Tallying Obamacare’s Winners and Losers

Tallying Obamacare’s Winners and Losers

Tallying Obamacare’s Winners and Losers

Only 3 percent of the population are likely to lose their current insurance policies and pay higher premiums because of Obamacare. 


We know now that President Obama wasn’t exactly right when he said that when Obamacare debuts, “If you like your insurance plan you will keep it. No one will be able to take that away from you.” This month many Americans began getting letters from their insurer informing them that plans were being cancelled because they do not meet the minimum coverage standards mandated by the Affordable Care Act. Naturally, these letters shocked many of their recipients, and drew accusations of deception from the right.

A more important question than whether Obama lied is what will really happen to the people getting the letters. Many are worried that they’ll now be forced to pay more for coverage they don’t need. There are three things to unpack here: how many people will lose their current policies, how much they’ll pay for their new plans and whether they need insurance that meets the new minimum requirements at all.

The first question is the simplest to answer. It turns out that only 3 percent of the population may pay higher premiums for new insurance policies. That’s according to numbers that Jonathan Gruber, an economist at MIT who helped to design Romneycare and Obamacare, broke down for Ryan Lizza yesterday.

Source: Justin Wolfers

Here’s how the math works: the “winners” are the 14 percent of people who are currently uninsured and should gain coverage because of the healthcare law. (This figure depends in part on how many states expand Medicaid, and leaves out the 11 million undocumented immigrants excluded from the ACA’s provisions.) For another 80 percent of Americans, who have insurance through their employer or through Medicaid, Medicare or the VA, little will change. That leaves those who purchase their own insurance on the private market, about 6 percent of the population. Gruber estimates that half of those people will be able to purchase new plans so similar to their current policies that the change will amount to “relabeling,” effectively.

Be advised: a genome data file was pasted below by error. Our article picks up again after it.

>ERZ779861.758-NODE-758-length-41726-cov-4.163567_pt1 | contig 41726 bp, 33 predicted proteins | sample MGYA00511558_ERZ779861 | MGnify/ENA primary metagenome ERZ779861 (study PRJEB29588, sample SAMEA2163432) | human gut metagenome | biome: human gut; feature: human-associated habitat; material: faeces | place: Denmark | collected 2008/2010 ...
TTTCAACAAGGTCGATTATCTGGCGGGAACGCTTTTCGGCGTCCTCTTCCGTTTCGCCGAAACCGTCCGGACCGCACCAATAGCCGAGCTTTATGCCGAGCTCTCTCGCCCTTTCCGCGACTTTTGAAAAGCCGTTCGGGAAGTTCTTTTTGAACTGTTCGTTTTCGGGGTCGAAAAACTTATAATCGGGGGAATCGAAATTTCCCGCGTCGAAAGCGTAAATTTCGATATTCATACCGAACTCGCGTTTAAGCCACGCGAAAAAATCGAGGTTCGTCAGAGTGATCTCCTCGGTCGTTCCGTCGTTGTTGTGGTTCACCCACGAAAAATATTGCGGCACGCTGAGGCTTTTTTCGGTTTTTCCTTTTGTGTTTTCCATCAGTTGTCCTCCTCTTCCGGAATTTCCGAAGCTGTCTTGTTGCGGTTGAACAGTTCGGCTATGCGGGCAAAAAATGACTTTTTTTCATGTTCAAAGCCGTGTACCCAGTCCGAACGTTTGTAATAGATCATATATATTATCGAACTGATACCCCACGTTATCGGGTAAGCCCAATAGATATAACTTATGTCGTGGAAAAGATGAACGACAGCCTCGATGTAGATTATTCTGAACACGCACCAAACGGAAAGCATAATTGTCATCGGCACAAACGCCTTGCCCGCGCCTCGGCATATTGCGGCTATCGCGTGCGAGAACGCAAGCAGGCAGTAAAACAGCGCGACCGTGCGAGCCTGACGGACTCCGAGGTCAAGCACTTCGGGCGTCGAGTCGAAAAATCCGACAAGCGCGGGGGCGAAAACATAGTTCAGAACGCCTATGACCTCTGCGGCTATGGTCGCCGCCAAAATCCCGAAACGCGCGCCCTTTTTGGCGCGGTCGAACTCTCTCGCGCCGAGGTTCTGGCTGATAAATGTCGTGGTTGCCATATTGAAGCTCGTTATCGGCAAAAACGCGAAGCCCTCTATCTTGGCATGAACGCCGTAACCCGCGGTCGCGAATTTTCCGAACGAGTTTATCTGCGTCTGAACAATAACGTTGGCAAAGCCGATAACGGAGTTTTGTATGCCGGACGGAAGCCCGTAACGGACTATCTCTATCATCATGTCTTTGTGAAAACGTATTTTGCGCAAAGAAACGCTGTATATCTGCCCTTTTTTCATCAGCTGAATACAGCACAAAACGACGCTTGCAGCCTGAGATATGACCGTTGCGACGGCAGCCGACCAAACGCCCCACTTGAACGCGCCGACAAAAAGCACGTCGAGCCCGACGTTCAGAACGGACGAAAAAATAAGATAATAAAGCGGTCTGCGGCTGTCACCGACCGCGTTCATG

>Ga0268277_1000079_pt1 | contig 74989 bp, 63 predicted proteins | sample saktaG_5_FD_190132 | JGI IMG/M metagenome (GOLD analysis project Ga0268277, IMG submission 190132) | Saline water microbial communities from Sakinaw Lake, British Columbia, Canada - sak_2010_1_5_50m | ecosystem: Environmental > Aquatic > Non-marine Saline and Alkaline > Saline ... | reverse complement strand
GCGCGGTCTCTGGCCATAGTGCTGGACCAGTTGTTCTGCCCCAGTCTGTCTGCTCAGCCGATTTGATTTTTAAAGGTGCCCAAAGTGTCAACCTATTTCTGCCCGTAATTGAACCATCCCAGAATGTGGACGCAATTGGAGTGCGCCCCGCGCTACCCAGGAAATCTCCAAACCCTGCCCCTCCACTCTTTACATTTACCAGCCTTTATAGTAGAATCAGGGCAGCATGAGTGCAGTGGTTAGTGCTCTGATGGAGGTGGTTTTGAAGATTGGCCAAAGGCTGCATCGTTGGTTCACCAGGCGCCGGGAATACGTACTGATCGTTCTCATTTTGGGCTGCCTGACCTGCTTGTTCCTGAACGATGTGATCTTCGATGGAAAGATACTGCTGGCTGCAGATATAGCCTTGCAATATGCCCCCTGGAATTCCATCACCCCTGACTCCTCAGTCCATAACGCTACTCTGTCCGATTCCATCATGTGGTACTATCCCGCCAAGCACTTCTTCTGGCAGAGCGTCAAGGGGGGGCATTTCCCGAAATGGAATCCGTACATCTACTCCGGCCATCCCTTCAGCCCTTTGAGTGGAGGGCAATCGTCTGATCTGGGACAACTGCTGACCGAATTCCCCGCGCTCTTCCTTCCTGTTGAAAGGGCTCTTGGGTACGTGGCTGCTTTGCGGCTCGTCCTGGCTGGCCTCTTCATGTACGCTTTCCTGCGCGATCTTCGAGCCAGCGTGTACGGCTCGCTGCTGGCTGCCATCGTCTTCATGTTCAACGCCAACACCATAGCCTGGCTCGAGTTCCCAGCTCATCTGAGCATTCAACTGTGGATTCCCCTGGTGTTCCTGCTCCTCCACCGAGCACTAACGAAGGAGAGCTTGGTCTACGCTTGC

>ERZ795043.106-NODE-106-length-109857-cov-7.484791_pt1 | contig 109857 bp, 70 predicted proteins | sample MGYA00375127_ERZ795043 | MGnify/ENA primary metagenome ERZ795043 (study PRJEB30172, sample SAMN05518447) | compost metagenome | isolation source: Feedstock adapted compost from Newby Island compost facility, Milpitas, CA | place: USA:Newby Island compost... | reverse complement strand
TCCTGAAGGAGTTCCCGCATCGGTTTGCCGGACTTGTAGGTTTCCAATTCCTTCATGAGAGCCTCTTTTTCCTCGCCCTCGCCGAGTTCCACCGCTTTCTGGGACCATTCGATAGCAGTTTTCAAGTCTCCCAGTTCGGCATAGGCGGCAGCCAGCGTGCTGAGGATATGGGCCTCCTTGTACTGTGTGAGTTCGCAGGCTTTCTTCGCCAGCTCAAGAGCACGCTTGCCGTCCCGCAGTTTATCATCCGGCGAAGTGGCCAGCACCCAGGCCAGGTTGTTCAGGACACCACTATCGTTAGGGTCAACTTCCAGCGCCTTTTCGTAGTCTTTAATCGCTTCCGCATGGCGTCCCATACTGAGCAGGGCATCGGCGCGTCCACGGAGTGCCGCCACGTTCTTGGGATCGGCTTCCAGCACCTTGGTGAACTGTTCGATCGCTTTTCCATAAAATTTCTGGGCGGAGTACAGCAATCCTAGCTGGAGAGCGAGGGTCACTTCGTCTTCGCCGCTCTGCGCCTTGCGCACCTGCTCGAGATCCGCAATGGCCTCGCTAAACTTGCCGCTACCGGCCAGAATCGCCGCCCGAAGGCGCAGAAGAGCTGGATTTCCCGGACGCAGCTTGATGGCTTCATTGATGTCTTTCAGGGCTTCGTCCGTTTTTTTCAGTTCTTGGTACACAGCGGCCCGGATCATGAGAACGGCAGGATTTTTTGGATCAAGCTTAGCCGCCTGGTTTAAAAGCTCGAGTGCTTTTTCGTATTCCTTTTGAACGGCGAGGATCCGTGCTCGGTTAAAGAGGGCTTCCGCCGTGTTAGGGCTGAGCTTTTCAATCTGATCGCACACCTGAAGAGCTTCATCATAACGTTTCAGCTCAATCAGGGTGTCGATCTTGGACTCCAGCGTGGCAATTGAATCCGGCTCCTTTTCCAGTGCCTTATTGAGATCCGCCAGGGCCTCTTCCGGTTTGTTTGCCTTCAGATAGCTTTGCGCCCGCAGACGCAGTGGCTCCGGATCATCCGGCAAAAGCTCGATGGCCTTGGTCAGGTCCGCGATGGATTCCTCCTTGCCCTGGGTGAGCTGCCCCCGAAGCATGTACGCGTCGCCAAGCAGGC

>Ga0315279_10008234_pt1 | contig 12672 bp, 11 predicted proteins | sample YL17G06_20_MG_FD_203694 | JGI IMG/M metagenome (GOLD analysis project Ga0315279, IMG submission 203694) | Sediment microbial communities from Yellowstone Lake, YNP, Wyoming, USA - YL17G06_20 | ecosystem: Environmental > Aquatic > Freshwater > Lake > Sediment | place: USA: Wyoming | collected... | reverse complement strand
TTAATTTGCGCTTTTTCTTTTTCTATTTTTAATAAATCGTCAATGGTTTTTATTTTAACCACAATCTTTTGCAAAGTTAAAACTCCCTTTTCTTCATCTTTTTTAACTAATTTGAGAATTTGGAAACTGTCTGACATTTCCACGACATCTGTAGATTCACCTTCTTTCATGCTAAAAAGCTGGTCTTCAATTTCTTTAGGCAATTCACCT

We end up with 3 percent compelled to buy significantly different coverage. At this point it’s impossible to say exactly how many will pay higher premiums for those new plans or how significant their rate hikes will be. Many of the people receiving cancellation letters likely chose inexpensive insurance because of financial constraints, and so may be eligible for subsidies.

Still, there will undoubtedly be people who will pay more, and many of them will be mad about it—like David Frum, who says that he will fork over an extra $200 a month for a worse policy, because of the way the law pools risk. “Presumably somewhere there is a DC resident who smokes or who has some pre-existing condition who will receive a corresponding $200 a month windfall,” Frum wrote earlier this week.

That’s how the law works. The outrage over cancelled policies is, at heart, an old song rejecting the suggestion of collective responsibility. Someone receiving a cancellation letter and then facing higher premiums will undoubtedly be unpleasantly surprised, but the fact that 3 percent of Americans may pay more than they do now—so that another 14 percent can be insured—shouldn’t be news to anyone who’s followed healthcare reform. It may not be fair, but neither is charging women higher premiums or locking sick people out of the insurance marketplace. “The ACA was ingeniously designed to deliver benefits to Democratic constituencies and impose costs on Republican ones,” Frum complains. Never mind that red states stand to benefit most from Obamacare, and that there’s no polling I’ve ever seen correlating pre-existing conditions and liberalism. Of course, a better way to ensure that all constituencies receive the same benefits would be a single-payer system.

I can’t evaluate Frum’s charge that his new plan will be worse than his old one, but that’s unlikely to be the case for most people receiving cancellation letters. As Jonathan Chait notes, it’s patronizing to tell people they are only happy with their cheap plans because they don’t know better, but it’s also true. “Even highly educated consumers within this market were frequently snookered by insurance plans that turned out to leave them exposed to surprise costs,” Chait writes. In 2009, 78 percent of Americans who filed for bankruptcy because of medical problems had insurance at the onset of their illness.

Those higher rates don’t only guarantee a minimum range of essential health benefits, limited co-pays and the elimination of lifetime caps. They’re also an assurance that later on, should someone like Frum fall ill, he can still get coverage. That’s what the latest outrage about Obamacare victims misses: the losers and winners aren’t fixed.

Zoë Carpenter on the damaging effects of some states’ refusal to expand Medicaid.

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